Last week I was in Savannah, GA, for the annual Association of Commuter Transportation international conference, the first time I’ve attended. Transportation demand management (TDM) professionals from all around the United States and Canada gathered at the Hyatt Regency Savannah to learn and network. It was an educational experience, as well as a fun one, and helped me focus on the topics that are of most importance to me. I think that at long last, I’ve found the problem I want to solve with my career. (Note I didn’t say my passion, because really, that’s fashion, and that is so NOT my career!)
The highlight of the conference was, for me, hearing Dr. Richard Jackson speak. Dr. Jackson is the host of a series for PBS called “Designing Healthy Communities.” In the series, Dr. Jackson talks about the connection between our health and the communities where we live, connecting the obesity crisis, heart problems, asthma, and more to pollution, inactivity, and simply bad community designs. For our conference, he focused on the connection between health and transportation, with my favorite slide simply saying “Commuting by driving is mostly not good for you.”
Obviously, I am biased, since I don’t own a car and work for a company that promotes alternative means of transportation. But the connection between health and TDM was a huge “ah ha!” moment for many, as was the session immediately following, on public health and TDM. My favorite image from this is of a city limits sign that proudly identifies it as a “Fit Community” – and then the sidewalk ends!
Health, fitness, and clean transportation – the connection is so obvious that many don’t see it.
This got me thinking about things. Years ago, when I was job hunting in New York, I was looking for organizations that promote health and fitness in children, but I didn’t have any related experience (mostly education or health or both). But now I’m in a location where I can leverage my TDM experience with these issues, so maybe it’s time.
The other thing that jumped out at me was after my last day there. I took some time to play tourist on my own. As a former Girl Scout, I really wanted to tour the Juliette Gordon Low Birthplace, where the founder of the Girl Scouts, Juliette Gordon Low, was born, and then I toured the Andrew Low House, and walked around the Girl Scouts First Headquarters.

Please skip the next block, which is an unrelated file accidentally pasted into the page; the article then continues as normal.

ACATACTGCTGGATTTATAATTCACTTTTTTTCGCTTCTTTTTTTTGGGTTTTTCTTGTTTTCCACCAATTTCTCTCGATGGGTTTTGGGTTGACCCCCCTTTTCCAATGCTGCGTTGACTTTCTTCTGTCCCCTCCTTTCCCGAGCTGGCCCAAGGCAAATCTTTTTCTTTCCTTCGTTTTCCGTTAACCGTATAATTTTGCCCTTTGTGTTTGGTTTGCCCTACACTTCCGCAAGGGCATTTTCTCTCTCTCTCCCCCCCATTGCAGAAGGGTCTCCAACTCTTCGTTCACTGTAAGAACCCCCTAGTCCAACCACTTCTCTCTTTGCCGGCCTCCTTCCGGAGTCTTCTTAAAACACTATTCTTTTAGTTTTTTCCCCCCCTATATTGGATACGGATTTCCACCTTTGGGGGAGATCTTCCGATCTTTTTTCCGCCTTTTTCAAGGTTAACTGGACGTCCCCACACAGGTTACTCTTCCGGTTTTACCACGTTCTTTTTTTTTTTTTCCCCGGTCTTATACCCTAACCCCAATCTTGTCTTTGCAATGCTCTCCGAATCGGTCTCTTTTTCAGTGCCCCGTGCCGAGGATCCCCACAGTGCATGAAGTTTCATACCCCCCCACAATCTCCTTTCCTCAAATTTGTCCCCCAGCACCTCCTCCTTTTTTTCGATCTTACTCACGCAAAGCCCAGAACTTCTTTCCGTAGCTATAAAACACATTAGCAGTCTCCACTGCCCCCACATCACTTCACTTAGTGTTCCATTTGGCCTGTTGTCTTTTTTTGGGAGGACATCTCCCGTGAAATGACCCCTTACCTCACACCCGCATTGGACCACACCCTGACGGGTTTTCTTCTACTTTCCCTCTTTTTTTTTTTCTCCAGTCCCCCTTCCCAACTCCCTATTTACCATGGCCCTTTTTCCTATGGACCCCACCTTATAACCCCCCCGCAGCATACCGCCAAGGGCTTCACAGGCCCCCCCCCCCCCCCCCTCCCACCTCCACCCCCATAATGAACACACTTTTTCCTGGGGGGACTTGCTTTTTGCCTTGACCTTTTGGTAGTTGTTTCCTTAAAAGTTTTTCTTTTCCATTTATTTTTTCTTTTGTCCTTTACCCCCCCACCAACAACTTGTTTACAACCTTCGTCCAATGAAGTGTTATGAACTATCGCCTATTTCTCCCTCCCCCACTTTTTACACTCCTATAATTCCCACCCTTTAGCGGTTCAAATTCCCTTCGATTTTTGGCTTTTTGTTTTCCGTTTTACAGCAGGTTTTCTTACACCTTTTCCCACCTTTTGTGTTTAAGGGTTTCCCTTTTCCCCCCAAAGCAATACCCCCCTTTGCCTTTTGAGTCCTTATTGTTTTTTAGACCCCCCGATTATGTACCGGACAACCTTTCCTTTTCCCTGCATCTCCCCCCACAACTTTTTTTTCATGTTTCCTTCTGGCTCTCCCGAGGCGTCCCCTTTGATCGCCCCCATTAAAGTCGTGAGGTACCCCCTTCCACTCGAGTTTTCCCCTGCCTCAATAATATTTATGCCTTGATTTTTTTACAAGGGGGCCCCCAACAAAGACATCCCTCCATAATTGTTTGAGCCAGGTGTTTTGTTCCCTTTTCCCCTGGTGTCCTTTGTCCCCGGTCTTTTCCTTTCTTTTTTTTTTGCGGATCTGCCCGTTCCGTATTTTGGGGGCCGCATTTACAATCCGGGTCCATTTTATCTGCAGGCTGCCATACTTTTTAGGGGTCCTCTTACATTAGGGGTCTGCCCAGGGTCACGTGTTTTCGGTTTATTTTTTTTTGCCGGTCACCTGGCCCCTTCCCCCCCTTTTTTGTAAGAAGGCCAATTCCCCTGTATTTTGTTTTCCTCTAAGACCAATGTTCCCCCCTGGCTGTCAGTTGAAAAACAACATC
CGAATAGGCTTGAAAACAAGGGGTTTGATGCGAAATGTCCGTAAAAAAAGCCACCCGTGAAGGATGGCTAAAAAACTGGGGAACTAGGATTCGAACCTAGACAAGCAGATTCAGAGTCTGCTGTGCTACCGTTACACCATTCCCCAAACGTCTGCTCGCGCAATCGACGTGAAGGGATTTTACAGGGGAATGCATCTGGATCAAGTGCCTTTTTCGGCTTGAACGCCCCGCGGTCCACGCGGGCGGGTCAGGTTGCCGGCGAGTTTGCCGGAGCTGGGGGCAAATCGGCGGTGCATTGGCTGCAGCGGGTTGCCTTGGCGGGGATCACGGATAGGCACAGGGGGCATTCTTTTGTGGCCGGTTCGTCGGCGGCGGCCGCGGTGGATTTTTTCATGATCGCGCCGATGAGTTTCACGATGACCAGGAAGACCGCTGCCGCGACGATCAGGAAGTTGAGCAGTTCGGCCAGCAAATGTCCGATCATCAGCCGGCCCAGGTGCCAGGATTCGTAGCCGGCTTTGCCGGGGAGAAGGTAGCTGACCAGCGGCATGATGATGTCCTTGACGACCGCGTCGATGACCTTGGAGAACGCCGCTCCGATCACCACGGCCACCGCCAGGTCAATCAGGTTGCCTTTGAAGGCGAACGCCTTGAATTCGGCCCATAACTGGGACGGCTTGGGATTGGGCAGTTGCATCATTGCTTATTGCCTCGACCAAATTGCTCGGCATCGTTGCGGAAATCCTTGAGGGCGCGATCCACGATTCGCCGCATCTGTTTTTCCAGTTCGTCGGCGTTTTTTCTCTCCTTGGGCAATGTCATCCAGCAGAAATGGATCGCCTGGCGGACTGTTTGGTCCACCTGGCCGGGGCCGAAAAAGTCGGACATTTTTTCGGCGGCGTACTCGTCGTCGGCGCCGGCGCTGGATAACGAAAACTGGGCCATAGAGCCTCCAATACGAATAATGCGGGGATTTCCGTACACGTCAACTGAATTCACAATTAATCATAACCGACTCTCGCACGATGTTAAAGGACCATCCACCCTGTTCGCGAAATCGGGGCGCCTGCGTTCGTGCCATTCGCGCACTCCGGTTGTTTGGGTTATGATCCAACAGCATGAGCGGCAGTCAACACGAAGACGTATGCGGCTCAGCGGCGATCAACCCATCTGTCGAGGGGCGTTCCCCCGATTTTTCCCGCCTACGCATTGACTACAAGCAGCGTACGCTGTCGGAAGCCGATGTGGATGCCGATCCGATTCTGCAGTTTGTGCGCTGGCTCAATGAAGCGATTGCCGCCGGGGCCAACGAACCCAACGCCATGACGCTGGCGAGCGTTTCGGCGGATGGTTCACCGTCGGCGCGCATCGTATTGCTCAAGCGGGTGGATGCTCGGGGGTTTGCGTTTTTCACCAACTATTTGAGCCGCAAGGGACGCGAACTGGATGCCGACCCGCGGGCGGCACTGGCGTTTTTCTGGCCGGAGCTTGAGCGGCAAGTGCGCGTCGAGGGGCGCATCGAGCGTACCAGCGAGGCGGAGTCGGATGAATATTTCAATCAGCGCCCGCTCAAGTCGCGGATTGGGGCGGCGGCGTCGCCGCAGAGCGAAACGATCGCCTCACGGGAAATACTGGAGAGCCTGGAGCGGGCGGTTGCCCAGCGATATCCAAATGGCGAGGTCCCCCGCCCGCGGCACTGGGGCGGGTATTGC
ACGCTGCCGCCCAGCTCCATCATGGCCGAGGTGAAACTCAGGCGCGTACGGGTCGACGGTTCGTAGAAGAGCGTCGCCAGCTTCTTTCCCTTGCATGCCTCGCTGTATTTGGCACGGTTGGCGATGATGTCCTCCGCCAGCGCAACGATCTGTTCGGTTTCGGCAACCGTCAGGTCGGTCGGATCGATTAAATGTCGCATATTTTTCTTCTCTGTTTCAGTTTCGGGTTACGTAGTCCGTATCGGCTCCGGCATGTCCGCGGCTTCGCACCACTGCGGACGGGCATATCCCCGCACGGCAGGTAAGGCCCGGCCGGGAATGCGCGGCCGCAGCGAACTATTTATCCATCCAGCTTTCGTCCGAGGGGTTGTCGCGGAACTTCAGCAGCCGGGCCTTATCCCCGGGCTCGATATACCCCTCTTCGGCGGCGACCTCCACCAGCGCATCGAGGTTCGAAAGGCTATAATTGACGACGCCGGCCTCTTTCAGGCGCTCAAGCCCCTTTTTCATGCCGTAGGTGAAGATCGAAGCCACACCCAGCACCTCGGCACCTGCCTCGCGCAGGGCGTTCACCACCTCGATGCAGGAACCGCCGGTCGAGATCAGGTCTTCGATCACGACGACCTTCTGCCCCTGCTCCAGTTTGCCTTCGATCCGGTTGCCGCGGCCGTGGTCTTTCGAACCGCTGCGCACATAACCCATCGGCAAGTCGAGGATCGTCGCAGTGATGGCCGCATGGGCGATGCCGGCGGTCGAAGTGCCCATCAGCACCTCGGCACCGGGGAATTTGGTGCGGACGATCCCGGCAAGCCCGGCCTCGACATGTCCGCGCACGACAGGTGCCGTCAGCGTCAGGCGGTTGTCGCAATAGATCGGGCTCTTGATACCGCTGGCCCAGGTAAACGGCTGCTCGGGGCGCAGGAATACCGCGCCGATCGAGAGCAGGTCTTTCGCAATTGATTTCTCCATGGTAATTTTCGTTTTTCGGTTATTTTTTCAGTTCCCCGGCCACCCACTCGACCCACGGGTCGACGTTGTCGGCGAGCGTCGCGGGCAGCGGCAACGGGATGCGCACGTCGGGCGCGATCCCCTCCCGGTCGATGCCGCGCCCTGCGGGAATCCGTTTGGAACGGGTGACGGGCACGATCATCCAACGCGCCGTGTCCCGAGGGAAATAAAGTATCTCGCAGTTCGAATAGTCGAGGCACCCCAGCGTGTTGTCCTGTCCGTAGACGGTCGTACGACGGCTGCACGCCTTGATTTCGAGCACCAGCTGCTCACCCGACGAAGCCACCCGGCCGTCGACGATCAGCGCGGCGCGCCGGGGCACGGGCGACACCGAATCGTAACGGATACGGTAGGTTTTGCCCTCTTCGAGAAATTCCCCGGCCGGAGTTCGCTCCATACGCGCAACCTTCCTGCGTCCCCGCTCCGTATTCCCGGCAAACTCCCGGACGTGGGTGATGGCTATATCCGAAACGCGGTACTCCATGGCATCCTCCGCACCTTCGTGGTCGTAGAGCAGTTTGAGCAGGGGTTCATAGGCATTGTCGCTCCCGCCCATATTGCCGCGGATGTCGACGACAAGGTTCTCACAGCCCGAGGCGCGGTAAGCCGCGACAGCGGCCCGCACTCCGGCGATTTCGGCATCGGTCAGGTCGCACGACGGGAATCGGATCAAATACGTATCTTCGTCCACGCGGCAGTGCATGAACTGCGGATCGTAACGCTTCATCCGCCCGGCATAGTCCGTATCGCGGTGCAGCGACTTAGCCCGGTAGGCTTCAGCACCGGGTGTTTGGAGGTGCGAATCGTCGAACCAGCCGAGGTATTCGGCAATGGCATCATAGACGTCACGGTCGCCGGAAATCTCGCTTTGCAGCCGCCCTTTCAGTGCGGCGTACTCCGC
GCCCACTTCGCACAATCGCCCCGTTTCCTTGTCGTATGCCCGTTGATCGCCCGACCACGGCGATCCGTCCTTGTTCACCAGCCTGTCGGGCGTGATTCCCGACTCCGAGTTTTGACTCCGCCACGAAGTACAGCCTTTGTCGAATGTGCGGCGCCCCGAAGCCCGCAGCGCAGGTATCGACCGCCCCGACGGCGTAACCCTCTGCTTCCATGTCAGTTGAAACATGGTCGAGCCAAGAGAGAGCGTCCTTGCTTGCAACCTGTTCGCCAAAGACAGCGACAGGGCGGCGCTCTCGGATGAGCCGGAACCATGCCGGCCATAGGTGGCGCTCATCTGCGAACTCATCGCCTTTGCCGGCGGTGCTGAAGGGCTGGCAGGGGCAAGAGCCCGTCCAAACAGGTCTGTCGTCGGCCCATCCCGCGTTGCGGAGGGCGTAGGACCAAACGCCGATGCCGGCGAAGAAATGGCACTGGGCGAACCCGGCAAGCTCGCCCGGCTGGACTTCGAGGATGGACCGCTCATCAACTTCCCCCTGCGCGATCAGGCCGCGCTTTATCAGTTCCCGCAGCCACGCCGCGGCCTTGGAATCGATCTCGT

I don’t remember my Girl Scout days with fondness, but I still believe in the organization. I finished reading a biography of “Daisy” Low on Sunday; she was nothing like I assumed she was! But I was so inspired to do something to help girls, that I went onto the Girl Scouts website and signed up to volunteer. I don’t know how long it will take for them to contact me, but I’m excited at the thought.
I have decided that I need to help children spend more time outside, hiking, playing, exploring, learning, and protecting. Only children who have been exposed to nature will want to preserve and protect it, and be more interested in clean transportation such as biking, walking, and light rail. I’m not sure how my Girl Scouts volunteering will end up, but there are other organizations to support as well, such as the Student Conservation Association, the Sierra Club’s Inner City Outings, and more. Kids I can convert to cycling addicts like me!
Speaking of cycling, the conference was not without some cycling experiences. A bike tour of the city, a “Slow Ride,” and evidence of a thriving cycling culture kept me (somewhat) happy in this walking city. It’s amazing that in 1733, Captain James Oglethorpe landed on the banks of the river with a clear plan for laying out the city. The city somehow protected these squares, and the tourist part of the city is a lush square of giant old oaks and bewitching Spanish moss.
I’ve always known what it was I wanted to do, but at last I am in a position to do something about it. Time to start volunteering! I can’t wait.